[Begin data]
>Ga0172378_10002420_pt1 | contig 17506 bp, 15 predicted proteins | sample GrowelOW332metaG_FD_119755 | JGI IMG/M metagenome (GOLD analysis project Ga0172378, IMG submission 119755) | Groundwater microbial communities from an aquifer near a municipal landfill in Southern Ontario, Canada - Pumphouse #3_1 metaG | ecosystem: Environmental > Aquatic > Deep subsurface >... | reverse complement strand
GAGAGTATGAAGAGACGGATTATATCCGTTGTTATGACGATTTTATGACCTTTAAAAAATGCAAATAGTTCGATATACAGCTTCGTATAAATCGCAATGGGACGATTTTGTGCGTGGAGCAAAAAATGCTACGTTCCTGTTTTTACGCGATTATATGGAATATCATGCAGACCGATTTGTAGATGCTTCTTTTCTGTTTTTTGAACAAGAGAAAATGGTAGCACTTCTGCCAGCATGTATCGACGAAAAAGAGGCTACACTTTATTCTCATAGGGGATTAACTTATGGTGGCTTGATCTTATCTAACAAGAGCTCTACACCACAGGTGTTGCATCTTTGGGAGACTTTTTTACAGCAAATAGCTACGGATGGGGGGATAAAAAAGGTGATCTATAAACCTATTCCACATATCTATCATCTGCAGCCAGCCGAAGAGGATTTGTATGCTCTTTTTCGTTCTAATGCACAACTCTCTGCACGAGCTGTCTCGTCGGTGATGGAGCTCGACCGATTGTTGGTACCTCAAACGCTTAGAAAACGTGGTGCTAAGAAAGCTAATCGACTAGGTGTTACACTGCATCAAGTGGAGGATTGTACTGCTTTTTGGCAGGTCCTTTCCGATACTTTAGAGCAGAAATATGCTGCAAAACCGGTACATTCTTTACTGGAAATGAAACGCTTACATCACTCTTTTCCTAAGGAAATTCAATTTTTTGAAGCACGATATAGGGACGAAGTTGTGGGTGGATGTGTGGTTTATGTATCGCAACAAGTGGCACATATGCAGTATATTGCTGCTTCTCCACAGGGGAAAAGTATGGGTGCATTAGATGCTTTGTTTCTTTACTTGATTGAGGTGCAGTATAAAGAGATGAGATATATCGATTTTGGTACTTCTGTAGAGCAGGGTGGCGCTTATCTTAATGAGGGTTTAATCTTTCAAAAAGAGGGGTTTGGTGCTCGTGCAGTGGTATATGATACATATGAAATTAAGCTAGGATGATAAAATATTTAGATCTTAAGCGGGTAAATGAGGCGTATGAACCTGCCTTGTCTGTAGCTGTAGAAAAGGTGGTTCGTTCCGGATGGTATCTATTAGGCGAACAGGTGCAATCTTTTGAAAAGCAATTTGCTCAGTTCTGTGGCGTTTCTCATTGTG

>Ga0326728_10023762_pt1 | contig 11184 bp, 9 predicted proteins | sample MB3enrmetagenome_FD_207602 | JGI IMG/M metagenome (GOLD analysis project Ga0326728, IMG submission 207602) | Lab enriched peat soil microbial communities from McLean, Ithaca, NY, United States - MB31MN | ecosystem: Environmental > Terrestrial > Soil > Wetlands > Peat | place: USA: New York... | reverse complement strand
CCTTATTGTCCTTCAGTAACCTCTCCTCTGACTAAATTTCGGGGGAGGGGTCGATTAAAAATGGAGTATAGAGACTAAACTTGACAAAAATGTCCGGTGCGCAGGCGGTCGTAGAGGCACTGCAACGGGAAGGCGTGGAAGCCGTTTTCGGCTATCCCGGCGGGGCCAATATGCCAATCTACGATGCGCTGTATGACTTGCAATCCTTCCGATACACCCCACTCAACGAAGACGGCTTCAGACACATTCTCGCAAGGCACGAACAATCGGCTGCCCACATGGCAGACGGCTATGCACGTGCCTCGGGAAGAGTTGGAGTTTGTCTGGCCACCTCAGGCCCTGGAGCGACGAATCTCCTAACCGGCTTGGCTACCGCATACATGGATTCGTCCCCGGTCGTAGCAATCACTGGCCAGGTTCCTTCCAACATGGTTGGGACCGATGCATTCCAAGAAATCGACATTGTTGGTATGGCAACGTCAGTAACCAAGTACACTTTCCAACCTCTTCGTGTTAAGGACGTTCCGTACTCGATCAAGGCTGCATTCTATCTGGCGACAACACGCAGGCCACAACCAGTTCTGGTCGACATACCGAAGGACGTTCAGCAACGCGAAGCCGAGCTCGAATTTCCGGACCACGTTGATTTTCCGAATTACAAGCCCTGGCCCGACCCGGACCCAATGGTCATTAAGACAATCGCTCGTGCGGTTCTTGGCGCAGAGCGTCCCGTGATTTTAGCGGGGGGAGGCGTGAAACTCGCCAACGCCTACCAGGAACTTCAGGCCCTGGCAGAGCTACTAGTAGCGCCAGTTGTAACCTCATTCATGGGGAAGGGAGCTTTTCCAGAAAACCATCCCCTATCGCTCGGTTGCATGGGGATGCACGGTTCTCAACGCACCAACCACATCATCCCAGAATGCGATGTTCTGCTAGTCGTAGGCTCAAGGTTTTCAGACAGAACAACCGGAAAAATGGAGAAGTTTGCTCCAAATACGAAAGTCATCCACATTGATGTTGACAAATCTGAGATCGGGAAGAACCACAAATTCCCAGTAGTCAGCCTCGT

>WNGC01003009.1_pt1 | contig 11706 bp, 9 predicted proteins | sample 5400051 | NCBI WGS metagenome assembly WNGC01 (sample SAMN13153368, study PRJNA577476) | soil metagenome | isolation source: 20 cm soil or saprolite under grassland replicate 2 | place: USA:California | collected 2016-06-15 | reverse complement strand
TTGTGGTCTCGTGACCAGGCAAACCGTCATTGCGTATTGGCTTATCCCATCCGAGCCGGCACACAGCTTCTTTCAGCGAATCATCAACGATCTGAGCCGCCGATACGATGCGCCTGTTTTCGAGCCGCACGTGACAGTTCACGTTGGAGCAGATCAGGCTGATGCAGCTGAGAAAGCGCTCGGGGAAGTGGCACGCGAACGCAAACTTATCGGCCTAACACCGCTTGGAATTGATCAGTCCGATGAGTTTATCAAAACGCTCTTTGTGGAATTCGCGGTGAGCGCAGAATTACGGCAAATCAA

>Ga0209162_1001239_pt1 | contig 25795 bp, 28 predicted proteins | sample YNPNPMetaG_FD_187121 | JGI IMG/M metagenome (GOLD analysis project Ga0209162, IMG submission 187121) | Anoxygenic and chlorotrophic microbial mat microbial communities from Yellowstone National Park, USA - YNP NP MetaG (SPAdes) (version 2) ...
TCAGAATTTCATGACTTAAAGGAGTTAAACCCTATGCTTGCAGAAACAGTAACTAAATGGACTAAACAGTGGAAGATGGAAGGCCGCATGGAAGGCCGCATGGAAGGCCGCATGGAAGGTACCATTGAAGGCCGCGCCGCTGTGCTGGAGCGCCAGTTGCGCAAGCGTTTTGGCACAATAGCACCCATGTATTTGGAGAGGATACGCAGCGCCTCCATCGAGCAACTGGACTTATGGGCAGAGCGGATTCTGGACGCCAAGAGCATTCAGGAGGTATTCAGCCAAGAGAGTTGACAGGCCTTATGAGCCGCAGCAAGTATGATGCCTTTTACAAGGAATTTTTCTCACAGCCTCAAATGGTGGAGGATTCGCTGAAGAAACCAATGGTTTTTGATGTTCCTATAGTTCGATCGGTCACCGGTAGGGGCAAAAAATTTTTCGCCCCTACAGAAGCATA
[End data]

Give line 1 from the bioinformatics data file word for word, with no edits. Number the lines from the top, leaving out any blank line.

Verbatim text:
>Ga0172378_10002420_pt1 | contig 17506 bp, 15 predicted proteins | sample GrowelOW332metaG_FD_119755 | JGI IMG/M metagenome (GOLD analysis project Ga0172378, IMG submission 119755) | Groundwater microbial communities from an aquifer near a municipal landfill in Southern Ontario, Canada - Pumphouse #3_1 metaG | ecosystem: Environmental > Aquatic > Deep subsurface >... | reverse complement strand